Jaguars in the Borderlands: Ninth Circuit Halts Construction of Border Wall Through Wildlife Corridors

Arizona State Law Journal Blog
 By Catherine Swett.Jaguars once ranged across a large portion of the United States, through California, Arizona, New Mexico, Texas, and even as far as Louisiana. But their numbers declined throughout the 20th century until they were only found in remote areas of Arizona and New Mexico. In the last two decades, only seven jaguars have been documented in the United States. And now their population faces a new threat—the Trump administration’s border wall.Panthera onca "Male Jaguar–Photo Courtesy of UA/USFWS" by U.S. Fish & Wildlife Service Southwest Region is marked with CC PDM 1.0 Jaguars have been listed as an endangered species in the United States since 1997, and they received designated critical habitat near the Arizona-Mexico border in 2014. While there are many threats to the species, habitat loss and…
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COVID-19 in American Prisons: Solitary Confinement is Not the Solution

2020, Online, Online Volume 2 (2020) COVID-19 Symposium
Nicole B. Godfrey & Laura L. Rovner. As of November 12, 2020, at least 182,593 people incarcerated in American prisons, jails, and detention centers have tested positive for COVID-19; 1,412 incarcerated people have died. As the disease spread rapidly across the country (and world) in March 2020, public and prison health experts warned that jails and prisons could become incubators of the highly infectious disease. Recognizing the risk posed to the nation’s incarcerated population, public health officials issued interim guidance meant to assist prison officials seeking to protect the health and safety of incarcerated people. Simultaneously, prisoners’ rights advocates across the country filed lawsuits seeking to ensure prison systems protect incarcerated people from the risk posed by COVID-19.  In response to these lawsuits and the public health guidance, crowded prison…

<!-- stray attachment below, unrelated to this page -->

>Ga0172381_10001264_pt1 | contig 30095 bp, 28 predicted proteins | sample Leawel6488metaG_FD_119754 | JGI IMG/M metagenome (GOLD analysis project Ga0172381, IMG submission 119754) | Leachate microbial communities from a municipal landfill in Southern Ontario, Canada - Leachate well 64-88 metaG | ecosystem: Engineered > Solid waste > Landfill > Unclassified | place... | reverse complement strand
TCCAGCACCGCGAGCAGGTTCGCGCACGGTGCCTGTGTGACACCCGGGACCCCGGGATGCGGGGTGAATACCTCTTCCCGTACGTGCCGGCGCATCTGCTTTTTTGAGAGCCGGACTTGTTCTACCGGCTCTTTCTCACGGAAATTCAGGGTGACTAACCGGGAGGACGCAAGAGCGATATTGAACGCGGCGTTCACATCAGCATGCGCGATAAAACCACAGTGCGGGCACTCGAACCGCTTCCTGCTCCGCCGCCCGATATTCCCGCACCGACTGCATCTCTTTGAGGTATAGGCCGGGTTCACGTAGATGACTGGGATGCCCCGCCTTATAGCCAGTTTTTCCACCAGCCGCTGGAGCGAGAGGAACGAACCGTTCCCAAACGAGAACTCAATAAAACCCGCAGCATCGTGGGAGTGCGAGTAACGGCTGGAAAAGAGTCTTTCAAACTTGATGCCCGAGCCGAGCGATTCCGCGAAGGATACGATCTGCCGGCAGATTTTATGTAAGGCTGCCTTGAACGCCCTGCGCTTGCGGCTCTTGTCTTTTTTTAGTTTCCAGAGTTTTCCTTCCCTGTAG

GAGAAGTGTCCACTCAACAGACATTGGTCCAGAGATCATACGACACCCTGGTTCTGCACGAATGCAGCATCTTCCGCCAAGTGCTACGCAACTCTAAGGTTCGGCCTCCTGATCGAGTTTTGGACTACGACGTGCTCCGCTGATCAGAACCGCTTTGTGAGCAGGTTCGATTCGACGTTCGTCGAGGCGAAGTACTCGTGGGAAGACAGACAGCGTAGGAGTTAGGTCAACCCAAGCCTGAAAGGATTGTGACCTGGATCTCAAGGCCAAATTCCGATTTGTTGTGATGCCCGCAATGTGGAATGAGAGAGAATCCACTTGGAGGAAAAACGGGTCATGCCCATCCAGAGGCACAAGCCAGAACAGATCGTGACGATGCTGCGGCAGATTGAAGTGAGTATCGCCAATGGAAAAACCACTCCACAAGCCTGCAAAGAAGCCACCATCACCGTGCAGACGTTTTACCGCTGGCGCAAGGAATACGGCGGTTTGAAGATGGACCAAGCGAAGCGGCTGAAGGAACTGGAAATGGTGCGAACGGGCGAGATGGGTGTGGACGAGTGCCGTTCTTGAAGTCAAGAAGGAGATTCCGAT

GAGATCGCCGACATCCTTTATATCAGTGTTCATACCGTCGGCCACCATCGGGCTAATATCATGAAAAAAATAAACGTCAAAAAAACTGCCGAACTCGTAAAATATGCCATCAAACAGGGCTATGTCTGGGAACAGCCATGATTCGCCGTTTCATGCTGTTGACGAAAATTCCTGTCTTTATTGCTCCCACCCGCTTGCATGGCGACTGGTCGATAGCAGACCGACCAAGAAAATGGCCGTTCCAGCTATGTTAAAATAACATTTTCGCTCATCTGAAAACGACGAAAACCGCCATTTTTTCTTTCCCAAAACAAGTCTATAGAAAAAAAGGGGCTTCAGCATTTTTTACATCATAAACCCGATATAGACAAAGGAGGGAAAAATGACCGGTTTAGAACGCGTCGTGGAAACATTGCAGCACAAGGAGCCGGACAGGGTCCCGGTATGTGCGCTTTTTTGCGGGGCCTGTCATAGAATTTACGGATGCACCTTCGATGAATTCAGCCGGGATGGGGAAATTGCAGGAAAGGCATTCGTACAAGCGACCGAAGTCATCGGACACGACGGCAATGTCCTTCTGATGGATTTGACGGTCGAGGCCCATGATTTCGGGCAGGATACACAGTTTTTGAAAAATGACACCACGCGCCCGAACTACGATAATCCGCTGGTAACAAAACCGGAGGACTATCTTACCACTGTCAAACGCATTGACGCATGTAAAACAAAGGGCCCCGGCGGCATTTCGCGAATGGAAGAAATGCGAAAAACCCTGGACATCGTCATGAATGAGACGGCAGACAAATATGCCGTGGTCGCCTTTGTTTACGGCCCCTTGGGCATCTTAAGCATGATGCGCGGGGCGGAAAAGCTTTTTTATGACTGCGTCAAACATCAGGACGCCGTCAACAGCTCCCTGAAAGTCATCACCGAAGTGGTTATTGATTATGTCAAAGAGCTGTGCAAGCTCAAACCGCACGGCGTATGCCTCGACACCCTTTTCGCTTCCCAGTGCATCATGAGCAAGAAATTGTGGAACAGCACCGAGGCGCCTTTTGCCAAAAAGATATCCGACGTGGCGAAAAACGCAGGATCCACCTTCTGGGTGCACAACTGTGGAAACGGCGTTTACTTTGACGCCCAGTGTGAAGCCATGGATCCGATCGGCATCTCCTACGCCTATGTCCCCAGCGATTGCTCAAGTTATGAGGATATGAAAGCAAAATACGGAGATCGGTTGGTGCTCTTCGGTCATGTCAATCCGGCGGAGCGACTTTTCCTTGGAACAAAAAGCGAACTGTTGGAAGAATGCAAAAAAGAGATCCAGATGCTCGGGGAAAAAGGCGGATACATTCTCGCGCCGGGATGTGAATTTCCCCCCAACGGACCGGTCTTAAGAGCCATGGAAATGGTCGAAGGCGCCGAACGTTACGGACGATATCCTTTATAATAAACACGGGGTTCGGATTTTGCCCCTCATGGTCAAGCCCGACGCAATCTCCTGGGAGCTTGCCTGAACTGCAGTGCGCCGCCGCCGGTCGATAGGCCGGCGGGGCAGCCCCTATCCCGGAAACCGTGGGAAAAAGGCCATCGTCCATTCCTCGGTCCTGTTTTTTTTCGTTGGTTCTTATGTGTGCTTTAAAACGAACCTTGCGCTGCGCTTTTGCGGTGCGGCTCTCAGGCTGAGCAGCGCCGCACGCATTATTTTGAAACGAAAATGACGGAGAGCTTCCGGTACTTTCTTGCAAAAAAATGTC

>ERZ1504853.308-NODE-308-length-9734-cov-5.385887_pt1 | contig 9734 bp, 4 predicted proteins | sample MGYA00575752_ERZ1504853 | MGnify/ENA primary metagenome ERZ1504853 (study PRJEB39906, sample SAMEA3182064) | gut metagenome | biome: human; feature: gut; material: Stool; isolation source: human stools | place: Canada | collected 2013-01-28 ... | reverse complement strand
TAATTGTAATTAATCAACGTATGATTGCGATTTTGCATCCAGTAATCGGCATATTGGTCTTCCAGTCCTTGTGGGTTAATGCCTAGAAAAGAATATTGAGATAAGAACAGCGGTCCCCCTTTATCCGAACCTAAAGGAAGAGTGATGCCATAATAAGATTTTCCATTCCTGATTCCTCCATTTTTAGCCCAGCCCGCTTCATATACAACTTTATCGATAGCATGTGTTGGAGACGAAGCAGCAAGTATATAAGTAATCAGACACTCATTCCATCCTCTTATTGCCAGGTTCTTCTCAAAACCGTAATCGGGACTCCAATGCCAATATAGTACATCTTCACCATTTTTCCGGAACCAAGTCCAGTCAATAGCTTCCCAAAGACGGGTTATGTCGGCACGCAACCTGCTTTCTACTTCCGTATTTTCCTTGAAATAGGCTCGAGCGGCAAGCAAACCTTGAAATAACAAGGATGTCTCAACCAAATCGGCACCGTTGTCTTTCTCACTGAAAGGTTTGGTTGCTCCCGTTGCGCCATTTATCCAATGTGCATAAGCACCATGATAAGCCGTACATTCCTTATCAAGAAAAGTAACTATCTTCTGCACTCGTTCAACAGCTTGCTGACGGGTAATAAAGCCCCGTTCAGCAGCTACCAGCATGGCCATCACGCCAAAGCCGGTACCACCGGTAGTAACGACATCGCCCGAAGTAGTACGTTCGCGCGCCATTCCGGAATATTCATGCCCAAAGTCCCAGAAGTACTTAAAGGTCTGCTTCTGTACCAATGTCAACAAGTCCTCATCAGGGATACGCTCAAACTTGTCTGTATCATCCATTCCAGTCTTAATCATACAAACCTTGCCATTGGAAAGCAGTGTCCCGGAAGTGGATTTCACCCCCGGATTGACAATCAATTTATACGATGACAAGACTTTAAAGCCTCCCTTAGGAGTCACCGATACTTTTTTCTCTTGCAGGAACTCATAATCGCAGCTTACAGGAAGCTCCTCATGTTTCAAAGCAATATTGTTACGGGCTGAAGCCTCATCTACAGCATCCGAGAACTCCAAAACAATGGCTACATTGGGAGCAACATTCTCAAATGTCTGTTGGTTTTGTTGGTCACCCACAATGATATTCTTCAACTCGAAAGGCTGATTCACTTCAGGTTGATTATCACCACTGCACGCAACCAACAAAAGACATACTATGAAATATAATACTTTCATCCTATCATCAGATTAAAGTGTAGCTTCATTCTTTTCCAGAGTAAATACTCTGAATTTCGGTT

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The Prop 123 Debate: A Class of Its Own

Arizona State Law Journal Blog
By Jacinda Stephens. In July 2020, a heated debate over Proposition 123 (“Prop 123”) came to a close when the Ninth Circuit overturned a U.S. District Court decision on the matter. A year earlier, in March 2019, the U.S. District Court for the District of Arizona held that Prop 123 was unconstitutional in Pierce v. Ducey. Michael Pierce, the plaintiff, sued Governor Ducey, the defendant, to stop the state from using Prop 123 to remove additional funds from Arizona State Trust land. The District Court judge ruled in Pierce’s favor, and held that Prop 123 was unconstitutional because it was a violation of the New Mexico-Arizona Enabling Act. What is Prop 123? "Inside My Classroom" by knittymarie is licensed under CC BY-SA 2.0 The basis of Prop 123 rests on…
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Mental Health and the Aged in the Era of COVID-19

2020, Online, Online Volume 2 (2020) COVID-19 Symposium